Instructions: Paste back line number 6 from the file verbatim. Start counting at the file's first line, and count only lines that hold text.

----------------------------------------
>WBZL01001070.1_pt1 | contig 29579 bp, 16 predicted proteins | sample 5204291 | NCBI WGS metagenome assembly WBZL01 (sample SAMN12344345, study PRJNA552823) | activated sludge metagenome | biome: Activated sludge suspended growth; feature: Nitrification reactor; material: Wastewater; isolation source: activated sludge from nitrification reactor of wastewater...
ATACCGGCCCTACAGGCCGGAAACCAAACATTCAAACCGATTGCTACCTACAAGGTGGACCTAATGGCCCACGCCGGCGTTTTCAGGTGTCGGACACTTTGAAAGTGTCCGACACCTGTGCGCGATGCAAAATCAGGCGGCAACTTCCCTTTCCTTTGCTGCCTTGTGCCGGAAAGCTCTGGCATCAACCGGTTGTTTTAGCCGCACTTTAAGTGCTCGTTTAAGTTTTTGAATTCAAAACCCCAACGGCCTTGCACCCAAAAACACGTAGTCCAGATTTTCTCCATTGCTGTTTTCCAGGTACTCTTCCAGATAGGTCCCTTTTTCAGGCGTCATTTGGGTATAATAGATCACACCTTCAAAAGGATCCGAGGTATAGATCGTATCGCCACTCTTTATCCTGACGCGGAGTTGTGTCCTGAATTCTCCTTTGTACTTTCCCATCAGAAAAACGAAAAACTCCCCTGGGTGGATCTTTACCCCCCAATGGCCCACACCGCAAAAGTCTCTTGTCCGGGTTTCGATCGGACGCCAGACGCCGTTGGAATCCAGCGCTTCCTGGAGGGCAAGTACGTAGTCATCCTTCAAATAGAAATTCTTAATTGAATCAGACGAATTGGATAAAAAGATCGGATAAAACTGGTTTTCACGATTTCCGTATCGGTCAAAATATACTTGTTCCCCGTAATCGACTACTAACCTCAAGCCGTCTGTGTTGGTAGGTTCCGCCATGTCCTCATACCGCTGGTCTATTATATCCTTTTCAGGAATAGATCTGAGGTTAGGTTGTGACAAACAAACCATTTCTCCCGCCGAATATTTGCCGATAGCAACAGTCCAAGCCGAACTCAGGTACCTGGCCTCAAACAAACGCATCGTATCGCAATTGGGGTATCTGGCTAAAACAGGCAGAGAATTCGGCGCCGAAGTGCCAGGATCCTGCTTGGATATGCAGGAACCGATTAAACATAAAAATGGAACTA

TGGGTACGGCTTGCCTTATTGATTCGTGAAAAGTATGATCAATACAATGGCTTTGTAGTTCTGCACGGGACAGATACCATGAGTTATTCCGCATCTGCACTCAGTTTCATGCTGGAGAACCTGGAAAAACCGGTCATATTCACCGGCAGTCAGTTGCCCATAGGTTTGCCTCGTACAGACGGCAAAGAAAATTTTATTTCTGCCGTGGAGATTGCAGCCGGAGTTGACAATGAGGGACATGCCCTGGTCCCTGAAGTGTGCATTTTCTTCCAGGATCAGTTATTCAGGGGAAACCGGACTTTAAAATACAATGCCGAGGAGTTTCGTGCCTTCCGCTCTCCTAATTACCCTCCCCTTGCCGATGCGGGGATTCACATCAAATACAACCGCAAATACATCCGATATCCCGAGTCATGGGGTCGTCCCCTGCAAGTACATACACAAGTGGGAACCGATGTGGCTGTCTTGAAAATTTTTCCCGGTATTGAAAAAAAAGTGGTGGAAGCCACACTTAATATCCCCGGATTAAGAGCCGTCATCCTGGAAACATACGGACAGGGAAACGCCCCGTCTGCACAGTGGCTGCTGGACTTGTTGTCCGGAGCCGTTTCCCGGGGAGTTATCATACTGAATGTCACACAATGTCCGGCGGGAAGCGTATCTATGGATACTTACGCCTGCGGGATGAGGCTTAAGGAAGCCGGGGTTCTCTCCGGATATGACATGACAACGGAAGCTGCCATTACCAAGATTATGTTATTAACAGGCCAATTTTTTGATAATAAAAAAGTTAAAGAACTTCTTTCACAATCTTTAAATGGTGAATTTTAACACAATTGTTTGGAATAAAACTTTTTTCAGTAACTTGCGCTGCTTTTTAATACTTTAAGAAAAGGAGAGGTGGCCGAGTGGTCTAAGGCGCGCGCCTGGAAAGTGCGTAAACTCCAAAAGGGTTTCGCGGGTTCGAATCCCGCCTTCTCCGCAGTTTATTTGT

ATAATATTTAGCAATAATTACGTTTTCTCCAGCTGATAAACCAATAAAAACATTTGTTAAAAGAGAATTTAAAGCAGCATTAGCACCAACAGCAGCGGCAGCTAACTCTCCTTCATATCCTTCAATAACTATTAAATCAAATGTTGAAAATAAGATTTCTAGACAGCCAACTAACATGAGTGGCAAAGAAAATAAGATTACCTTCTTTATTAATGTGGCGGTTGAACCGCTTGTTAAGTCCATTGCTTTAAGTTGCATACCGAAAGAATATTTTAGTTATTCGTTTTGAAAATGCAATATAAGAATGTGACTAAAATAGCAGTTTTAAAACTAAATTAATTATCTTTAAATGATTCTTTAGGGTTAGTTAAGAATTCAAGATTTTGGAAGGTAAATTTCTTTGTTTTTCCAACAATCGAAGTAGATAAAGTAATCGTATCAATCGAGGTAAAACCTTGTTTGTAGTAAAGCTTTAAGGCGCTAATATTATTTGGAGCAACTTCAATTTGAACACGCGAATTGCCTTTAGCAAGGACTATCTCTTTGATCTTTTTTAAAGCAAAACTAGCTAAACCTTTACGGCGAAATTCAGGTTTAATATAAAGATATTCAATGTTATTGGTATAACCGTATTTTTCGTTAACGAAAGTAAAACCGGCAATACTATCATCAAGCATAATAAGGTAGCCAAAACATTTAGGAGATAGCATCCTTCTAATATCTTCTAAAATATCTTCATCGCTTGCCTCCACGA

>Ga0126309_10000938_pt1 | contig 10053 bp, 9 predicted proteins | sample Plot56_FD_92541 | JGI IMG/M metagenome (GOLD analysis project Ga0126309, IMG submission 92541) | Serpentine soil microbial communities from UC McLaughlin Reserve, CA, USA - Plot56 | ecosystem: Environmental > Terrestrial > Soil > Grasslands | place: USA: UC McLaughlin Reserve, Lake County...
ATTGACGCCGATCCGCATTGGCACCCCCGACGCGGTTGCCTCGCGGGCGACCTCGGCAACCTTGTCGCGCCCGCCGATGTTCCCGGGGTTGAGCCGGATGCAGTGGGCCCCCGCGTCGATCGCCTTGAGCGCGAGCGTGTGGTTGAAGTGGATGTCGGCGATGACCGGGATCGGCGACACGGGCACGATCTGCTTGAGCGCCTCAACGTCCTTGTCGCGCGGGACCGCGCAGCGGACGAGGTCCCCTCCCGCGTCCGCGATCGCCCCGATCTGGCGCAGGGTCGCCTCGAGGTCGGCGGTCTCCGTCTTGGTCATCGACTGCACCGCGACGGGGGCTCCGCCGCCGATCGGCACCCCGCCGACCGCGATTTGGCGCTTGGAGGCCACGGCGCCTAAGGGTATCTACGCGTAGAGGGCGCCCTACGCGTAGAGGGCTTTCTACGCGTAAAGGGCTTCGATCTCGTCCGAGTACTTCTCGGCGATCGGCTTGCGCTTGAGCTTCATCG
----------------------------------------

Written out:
ATTGACGCCGATCCGCATTGGCACCCCCGACGCGGTTGCCTCGCGGGCGACCTCGGCAACCTTGTCGCGCCCGCCGATGTTCCCGGGGTTGAGCCGGATGCAGTGGGCCCCCGCGTCGATCGCCTTGAGCGCGAGCGTGTGGTTGAAGTGGATGTCGGCGATGACCGGGATCGGCGACACGGGCACGATCTGCTTGAGCGCCTCAACGTCCTTGTCGCGCGGGACCGCGCAGCGGACGAGGTCCCCTCCCGCGTCCGCGATCGCCCCGATCTGGCGCAGGGTCGCCTCGAGGTCGGCGGTCTCCGTCTTGGTCATCGACTGCACCGCGACGGGGGCTCCGCCGCCGATCGGCACCCCGCCGACCGCGATTTGGCGCTTGGAGGCCACGGCGCCTAAGGGTATCTACGCGTAGAGGGCGCCCTACGCGTAGAGGGCTTTCTACGCGTAAAGGGCTTCGATCTCGTCCGAGTACTTCTCGGCGATCGGCTTGCGCTTGAGCTTCATCG